The newest style of gas/oil range has a solid top like that of a coal range (as opposed to individual burners), the heat from each burner radiating so that a large surface of the stovetop around it is heated, and this materially reduces the gas/oil bill because two or three things can be cooking by this radiated heat.

There are three sizes of burners on almost all gas/oil ranges:

  1. The simmerer
  2. The regular-sized burner
  3. The giant burner

The simmerer is actually used less than any other burner, whereas it should be the hardest worked, for its heat is quite enough to carry on cooking operations after the boiling point has been reached. The giant burner should be employed only when very large cooking utensils are being used.

Be sure that the mixer is properly regulated so that enough air is burned with the gas to give a blue flame and not a red one. The latter wastes gas/oil, soils the pans and gives off less heat than the blue flame.

Advertisement for a Kerosene Stove 1920s

The Kerosene Stove

As ranges moved away from being the cookstove as well as the main heat source in a home, the kerosene stove was touted as an appliance that would help keep the kitchen and the cook cool. However, kerosene stoves never became wildly popular as they were perceived by consumers as a real fire hazard.

A kerosene stove is invaluable, especially for summer use, where gas or electricity are not available. It is sometimes stated that oil is a dangerous form of fuel to use. All fire is dangerous unless intelligently handled, and there is no more reason for banishing an oil stove than any other stove.

A three-burner oil stove with a portable oven will do the necessary cooking for a small family. Give it the same care that you would give to oil lamps. See that the oil tank is properly filled, that the wicks are trimmed, that they are long enough to reach properly into the oil, and be careful that the saucepans placed on the oil stove are not over-filled so that there is no danger of boiling over.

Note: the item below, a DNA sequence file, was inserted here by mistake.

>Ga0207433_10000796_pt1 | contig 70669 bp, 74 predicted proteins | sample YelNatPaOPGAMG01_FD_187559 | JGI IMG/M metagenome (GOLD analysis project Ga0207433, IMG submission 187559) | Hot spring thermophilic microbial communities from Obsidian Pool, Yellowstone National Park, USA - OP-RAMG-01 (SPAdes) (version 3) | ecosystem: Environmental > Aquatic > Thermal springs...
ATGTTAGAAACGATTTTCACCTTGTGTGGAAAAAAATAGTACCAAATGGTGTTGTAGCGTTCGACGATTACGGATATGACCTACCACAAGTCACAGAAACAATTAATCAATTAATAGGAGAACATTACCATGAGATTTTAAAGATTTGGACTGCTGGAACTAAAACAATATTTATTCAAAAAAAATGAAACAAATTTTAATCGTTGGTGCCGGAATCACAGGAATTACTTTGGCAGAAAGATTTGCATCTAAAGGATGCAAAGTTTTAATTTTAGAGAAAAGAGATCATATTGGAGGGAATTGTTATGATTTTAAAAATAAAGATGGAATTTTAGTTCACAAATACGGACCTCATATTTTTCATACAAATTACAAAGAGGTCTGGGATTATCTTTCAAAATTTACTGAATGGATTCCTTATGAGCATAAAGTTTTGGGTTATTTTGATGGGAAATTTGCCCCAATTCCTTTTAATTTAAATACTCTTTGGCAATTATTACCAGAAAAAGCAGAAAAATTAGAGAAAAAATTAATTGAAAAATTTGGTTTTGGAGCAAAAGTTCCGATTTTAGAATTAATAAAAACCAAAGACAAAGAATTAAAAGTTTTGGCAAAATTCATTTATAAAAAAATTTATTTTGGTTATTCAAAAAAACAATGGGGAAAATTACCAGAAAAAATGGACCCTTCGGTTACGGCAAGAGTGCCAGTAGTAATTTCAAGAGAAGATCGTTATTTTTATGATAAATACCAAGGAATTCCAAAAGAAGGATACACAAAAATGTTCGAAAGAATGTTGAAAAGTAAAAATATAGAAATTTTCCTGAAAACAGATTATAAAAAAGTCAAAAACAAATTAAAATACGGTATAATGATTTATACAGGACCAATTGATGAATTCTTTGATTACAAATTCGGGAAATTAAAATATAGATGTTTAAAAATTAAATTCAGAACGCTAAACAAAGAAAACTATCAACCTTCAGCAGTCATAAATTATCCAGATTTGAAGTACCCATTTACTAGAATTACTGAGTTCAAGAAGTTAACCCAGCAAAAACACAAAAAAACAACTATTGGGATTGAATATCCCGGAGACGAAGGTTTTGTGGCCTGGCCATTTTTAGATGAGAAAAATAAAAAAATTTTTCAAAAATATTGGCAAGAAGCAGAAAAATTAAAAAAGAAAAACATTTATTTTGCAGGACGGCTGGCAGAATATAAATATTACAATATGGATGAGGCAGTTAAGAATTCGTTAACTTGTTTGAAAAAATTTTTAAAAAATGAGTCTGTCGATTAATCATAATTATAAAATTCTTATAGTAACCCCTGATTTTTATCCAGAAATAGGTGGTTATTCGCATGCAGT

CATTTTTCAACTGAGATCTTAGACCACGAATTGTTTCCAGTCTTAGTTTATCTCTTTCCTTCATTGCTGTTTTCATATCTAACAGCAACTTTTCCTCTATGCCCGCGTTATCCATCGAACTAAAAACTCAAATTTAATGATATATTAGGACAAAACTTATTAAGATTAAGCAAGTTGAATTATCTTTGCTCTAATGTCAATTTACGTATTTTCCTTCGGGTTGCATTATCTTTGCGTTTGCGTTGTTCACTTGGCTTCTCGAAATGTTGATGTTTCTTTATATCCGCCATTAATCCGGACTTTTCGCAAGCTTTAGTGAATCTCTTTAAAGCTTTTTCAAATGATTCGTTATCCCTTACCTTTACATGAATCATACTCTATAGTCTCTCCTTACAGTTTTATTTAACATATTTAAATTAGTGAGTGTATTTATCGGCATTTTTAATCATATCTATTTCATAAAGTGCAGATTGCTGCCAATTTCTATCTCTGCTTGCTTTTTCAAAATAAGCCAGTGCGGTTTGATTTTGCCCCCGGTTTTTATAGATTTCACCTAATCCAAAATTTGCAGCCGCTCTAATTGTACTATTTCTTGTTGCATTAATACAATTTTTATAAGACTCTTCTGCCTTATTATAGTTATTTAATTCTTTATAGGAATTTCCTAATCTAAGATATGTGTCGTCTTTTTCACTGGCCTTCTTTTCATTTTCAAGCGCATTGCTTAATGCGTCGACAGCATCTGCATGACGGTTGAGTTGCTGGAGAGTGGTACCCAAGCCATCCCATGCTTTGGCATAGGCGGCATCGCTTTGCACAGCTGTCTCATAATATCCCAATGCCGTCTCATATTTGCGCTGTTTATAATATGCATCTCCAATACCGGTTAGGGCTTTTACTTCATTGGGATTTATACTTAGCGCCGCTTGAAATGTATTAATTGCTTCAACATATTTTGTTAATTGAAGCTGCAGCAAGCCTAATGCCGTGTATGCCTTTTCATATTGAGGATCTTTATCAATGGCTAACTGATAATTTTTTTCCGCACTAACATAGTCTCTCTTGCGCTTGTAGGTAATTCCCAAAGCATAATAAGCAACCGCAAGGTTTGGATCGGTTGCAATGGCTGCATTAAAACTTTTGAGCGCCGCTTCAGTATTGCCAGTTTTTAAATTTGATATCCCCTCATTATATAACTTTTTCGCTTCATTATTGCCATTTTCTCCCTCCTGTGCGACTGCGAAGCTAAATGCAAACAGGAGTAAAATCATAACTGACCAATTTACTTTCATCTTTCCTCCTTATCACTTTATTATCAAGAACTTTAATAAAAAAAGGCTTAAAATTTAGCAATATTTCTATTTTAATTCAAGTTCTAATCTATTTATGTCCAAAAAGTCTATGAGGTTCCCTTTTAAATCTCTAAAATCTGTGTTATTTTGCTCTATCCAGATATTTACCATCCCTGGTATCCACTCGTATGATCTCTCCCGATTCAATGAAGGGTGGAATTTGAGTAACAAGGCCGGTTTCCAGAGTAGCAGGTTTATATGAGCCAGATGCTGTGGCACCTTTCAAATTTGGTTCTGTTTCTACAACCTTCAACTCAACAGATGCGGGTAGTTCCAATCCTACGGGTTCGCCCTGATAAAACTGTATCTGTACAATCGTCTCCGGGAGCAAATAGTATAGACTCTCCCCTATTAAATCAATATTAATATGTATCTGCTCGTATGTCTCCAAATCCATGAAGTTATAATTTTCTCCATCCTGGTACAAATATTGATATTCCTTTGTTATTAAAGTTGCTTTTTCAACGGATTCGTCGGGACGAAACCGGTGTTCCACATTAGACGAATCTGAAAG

Baking can be done just as thoroughly with oil as with any other fuel. In baking, use the upper shelf of the oven as much as possible, especially in the baking of pies with a bottom crust, because if baked too close to the flame the under crust may become overdone before the top and filling are cooked.

Oven Temperatures

In baking with any form of fuel—electricity, gas, coal, or oil—remember that more food is spoiled by too much heat than by too little.

Accustom yourself to the use of an oven thermometer. It is inexpensive, and it does give a feeling of assurance.

  • A very slow oven, 250 to 300 degrees F.
  • A moderate oven, 325 to 350 degrees F.
  • A hot oven, 350 to 375 degrees F.
  • A very hot oven, 375 to 450 degrees F.

At the turn of the twentieth century, the use of natural gas and electricity was in its infancy in urban areas. In very rural areas it would be decades before either was available.

Articles may be edited for length and clarity.

Cooking With Ida: Potato Stuffing–1924

Hello Friends,